“restriction imposed by the controller was lawful;”.
This amendment changes the nature of the request that a data subject may make to the Commissioner in cases where rights to information are restricted under Clause 44(4) or 45(4). The effect is that a data subject will be able to request the Commissioner to check that the restriction was lawful.
These technical amendments are required to ensure that the provisions in clause 51 do not inadvertently undermine criminal investigations by the police or other competent authorities. Under the Bill, where a person makes a subject access request, it may be necessary for the police or other competent authority to give a “neither confirm nor deny” response, for example in order to avoid tipping someone off that they are under investigation for a criminal offence. In such a case, the data subject may exercise their rights under clause 51 to ask the Information Commissioner to check that the processing of their personal data complies with the provisions in part 3. It would clearly undermine a “neither confirm nor deny” response to a subject access request if a data subject could use the provisions in part 3 to secure confirmation that the police were indeed processing their information.
It is appropriate that the clause focuses on the restriction of a data subject’s rights, not on the underlying processing. The amendments therefore change the nature of the request that a data subject may make to the commissioner in cases where rights to information are restricted under clause 44(4) or clause 45(4). The effect of the amendments is that a data subject will be able to ask the commissioner to check that the restriction was lawful. The commissioner will then be able to respond to the data subject in a way that does not undermine the original “neither confirm nor deny” response.
This is a significant amendment—I understand the ambition behind the clause—so it is worth dwelling on it for a moment. I would like to check my understanding of what the Minister said. In a sense, if an investigation is under way and the individual under investigation makes a subject access request to the police and gets a “neither confirm nor deny” response, the data subject will be able to ask the Information Commissioner to investigate. Will the Minister say a little more about what message will go from the police to the Information Commissioner and the content of the message that will go from the Information Commissioner to the data subject? I have worked on such cases in my constituency. Often, there is an extraordinary spiral of inquiries and the case ultimately ends up in a judicial review in court. Will the Minister confirm that I have understood the mechanics accurately and say a little more about the content of the messages from the police to the Information Commissioner and from the Information Commissioner to the person who files the request?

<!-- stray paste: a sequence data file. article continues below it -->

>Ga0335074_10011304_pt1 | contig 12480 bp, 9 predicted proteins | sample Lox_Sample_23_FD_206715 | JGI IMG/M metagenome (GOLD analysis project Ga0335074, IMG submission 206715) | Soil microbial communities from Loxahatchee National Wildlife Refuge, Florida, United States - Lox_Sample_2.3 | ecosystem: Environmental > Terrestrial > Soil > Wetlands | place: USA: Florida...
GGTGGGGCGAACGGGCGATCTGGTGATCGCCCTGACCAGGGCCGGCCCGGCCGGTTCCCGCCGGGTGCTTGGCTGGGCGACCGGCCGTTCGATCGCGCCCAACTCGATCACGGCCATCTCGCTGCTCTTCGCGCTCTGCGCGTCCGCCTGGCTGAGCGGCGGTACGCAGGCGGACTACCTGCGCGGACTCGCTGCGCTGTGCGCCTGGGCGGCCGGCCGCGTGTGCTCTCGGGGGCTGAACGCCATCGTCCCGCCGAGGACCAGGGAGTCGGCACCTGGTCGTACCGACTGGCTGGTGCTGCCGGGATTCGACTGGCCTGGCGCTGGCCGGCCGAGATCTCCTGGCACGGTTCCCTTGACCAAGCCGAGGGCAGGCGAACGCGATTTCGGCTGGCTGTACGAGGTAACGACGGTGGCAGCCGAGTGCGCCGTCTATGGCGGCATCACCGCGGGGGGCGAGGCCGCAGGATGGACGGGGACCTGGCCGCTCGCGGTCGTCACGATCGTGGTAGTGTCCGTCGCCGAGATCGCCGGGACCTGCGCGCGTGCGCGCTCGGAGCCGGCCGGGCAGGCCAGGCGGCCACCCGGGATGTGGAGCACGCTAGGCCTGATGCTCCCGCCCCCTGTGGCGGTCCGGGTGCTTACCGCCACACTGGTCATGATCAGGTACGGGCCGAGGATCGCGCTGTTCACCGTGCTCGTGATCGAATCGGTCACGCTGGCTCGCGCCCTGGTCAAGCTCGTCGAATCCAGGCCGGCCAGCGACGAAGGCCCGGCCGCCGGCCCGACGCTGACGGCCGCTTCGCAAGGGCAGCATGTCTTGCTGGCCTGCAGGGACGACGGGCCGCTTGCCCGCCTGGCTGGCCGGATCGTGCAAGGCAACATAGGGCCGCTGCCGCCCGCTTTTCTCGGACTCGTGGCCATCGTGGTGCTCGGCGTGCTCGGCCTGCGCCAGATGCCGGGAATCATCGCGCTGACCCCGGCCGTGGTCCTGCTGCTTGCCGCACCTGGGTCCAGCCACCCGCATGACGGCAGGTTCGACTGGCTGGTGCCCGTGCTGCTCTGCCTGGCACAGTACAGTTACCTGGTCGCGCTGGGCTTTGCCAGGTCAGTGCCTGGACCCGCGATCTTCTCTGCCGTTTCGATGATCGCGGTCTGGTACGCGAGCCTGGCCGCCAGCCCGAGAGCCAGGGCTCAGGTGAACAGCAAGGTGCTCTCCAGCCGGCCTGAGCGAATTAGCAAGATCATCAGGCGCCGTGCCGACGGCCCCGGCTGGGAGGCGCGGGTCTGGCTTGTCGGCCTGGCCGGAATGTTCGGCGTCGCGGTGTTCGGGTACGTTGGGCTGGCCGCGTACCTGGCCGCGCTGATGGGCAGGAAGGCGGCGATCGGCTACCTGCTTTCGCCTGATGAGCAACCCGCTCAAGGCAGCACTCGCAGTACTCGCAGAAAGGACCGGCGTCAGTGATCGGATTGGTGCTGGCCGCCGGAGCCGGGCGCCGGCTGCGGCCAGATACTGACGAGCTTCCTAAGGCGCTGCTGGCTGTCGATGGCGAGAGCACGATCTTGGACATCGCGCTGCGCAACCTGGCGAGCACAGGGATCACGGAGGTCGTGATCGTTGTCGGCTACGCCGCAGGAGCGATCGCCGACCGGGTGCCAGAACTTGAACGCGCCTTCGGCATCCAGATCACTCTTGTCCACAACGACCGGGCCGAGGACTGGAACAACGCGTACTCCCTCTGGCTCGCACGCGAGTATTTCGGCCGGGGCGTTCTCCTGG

I can help the right hon. Gentleman in one respect: he has understood the mechanics. I am afraid that I cannot give him examples, because it will depend on the type of criminal offence or the type of investigation that may be under way. I cannot possibly give him examples of the information that may be sent by the police to the Information Commissioner, because that will depend entirely on the case that the police are investigating.
Perhaps I can pose the question in a sharper way. I do not think that is entirely the case. It must be possible for the Minister to be a little more specific, and perhaps a little more knowledgeable, about the content of the message that will go from the Information Commissioner to the data subject. Will that be a standard message? Will it be in any way detailed? Will it reflect in any way on the information that the police provide? Or will it simply be a blank message such as “I, the Information Commissioner, am satisfied that your information has been processed lawfully”? I do not think the Information Commissioner is likely to ask for too much detail about the nature of the offence, but she will obviously ask whether data has been processed lawfully. She will want to make checks in that way. Unless the Information Commissioner is able to provide some kind of satisfactory response to the person who has made the original request, we will end up with an awful administrative muddle that will take of lot of the courts’ time. Perhaps the Minister could put our minds at rest on that.
The Information Commissioner will get the information but, by definition, she does not give that information to the subject, because law enforcement will have decided that it meets the criteria for giving a “neither confirm nor deny” response from their perspective. The commissioner then looks at the lawfulness of that; if she considers it to be lawful, she will give the same response—that the processing meets part 3 obligations.